Groups demand 'Irish Post' apology over Higgins visit reports


LEADING IRISH community organisations, including the London Irish Centre, have demanded an apology from the Irish Postover its coverage of last month’s visit to London by President Michael D Higgins.

In its edition last week, the Post, which is edited by Murray Morse, said Mr Higgins had “delivered a huge snub” to Irish people living in Britain by failing to answer “key questions”.

The newspaper was deeply unhappy about the length of time it was offered to interview Mr Higgins, but its coverage has provoked serious complaints from Irish community organisations – many of whom backed last year’s campaign to save the newspaper.

In a letter to the newspaper, Irish Ambassador to London Bobby McDonagh said the reports, which began with a front-page report accusing Mr Higgins of “silence”, had been “misleading and disrespectful”.

Last night, the British Labour Party Irish Society joined in the criticism, saying it was “deeply shocked at the unnecessary and ill-judged hostility” displayed to Mr Higgins and that the ‘Post’ had done a disservice to Irish people living in the UK. “We hope that in future you will take more seriously your responsibilities to your readers and to the wider Irish community, especially given your proud record as a newspaper in touch with the needs, interests and views of the Irish in Britain.”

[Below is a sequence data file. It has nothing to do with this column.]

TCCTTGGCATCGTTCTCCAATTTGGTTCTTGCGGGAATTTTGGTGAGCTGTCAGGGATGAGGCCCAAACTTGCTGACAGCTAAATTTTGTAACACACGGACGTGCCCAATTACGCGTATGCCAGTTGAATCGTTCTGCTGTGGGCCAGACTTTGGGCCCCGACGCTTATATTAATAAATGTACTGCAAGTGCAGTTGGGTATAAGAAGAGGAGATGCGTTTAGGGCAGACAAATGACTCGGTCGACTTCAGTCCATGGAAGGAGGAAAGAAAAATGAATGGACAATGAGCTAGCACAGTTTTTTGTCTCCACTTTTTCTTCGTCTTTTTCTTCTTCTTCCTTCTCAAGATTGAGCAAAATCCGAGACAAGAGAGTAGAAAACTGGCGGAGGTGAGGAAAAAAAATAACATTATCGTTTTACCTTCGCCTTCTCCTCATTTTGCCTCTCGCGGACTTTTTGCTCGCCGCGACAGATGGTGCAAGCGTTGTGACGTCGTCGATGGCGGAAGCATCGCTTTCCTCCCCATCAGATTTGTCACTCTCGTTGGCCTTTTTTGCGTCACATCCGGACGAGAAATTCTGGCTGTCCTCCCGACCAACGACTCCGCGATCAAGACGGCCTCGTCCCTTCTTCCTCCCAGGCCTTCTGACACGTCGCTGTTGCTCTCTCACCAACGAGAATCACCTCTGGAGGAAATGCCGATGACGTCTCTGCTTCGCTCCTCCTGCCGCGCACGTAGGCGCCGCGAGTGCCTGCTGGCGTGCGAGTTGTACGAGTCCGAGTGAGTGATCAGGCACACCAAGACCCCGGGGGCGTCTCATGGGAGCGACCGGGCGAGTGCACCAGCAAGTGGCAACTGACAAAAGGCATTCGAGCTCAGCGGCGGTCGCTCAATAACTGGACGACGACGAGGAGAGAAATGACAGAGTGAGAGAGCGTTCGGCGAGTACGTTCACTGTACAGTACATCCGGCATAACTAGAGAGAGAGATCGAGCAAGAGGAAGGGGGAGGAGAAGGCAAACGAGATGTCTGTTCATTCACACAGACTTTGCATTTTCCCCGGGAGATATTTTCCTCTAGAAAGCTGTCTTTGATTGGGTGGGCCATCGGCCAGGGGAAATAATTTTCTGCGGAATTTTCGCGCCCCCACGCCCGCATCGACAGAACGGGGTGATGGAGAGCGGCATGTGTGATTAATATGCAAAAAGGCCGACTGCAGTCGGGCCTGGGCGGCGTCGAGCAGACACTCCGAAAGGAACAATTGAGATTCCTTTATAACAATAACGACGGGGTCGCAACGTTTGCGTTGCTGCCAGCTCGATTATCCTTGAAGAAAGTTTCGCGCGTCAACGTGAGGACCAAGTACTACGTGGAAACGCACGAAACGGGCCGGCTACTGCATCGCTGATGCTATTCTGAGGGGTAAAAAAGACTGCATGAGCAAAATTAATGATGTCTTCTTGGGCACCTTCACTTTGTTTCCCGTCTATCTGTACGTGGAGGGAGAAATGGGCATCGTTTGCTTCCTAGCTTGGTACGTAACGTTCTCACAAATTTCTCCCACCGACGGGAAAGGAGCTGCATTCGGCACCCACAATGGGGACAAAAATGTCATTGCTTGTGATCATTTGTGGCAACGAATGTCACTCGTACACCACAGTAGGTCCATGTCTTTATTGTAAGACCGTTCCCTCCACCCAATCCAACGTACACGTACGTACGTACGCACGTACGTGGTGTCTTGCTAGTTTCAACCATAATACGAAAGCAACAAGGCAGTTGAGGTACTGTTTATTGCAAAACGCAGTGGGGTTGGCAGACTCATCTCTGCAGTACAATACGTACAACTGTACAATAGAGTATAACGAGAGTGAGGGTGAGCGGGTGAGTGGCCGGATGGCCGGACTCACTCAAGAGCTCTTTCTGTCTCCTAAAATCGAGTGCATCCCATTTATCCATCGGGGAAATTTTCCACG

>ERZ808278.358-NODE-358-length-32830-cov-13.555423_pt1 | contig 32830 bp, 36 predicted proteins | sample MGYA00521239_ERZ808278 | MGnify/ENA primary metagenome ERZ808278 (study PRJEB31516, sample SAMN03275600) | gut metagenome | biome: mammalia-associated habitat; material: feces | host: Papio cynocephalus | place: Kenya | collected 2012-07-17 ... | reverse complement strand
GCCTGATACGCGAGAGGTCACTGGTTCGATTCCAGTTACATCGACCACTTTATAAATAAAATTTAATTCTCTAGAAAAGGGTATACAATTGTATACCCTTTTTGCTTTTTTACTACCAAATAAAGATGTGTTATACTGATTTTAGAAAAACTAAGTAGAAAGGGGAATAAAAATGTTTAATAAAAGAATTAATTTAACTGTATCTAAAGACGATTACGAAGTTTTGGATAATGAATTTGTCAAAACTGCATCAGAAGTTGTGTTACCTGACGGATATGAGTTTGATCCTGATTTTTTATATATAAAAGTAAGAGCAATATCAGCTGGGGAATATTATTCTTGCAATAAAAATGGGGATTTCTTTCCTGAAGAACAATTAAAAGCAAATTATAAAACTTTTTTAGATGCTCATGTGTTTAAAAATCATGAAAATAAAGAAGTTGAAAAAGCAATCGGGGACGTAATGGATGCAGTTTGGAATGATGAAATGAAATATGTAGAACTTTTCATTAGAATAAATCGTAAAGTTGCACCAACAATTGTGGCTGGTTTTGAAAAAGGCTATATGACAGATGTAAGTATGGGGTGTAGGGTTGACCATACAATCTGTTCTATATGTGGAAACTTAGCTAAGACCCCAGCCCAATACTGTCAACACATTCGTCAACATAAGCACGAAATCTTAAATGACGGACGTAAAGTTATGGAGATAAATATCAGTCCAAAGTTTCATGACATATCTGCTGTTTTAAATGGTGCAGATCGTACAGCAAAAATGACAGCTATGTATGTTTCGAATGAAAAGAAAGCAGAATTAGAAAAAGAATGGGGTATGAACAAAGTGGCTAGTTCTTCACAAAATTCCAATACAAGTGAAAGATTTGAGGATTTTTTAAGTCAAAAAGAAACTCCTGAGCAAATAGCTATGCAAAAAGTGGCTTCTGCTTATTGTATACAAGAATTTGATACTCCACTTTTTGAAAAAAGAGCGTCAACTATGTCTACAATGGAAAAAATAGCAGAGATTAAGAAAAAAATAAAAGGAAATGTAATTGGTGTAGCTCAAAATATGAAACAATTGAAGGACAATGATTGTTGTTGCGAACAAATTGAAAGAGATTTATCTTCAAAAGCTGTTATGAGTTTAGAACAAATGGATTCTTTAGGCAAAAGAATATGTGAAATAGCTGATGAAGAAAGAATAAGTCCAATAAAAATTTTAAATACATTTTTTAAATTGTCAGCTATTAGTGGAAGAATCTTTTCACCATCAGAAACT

“It is in the best interests of the Irish Postto rectify this misrepresentation of the President of Ireland with both speed and humility,” said the society.

In another letter, four organisations including the Irish Elderly Advice Network, headed by Council of State member councillor Sally Mulready, and the Irish Council for Prisoners Overseas were sharply critical. Saying they had been “shocked and saddened” by the coverage, the four said: “Your attack has caused great offence to us and to the Irish people we help and support on a daily basis.”

The organisations said Mr Higgins has been “a great ambassador for Ireland” . . . We saw a man who clearly holds Irish emigrants – particularly the most vulnerable – deep in his thoughts and actions and we would like to express our sincere gratitude to the President for his support.”

They went on: “Your article was utterly misplaced, unrepresentative and potentially damaging to reputations of the entire community here . . . We do not want to be associated with the tone or content of the article and hope you will issue an apology for the unwarranted hostility towards a very good friend of the Irish abroad.”

It was signed by staff working for the Irish Elderly Advice Network, the London Irish Centre, the Irish Catholic Church’s Irish Chaplaincy of Britain and the Irish Council for Prisoners Overseas.

The Irish Postwas relaunched last September by Cork-born Elgin Loane after it had been closed by the Cork-based Thomas Crosbie Holdings. His decision to buy the newspaper came after a campaign by staff, which was strongly backed by Irish organisations in Britain and members of the House of Commons. Mr Morse was appointed editor days before Mr Higgins’ visit. The Posthad sought an interview with Mr Higgins but had to share a 12-minute slot with the London-based Irish World.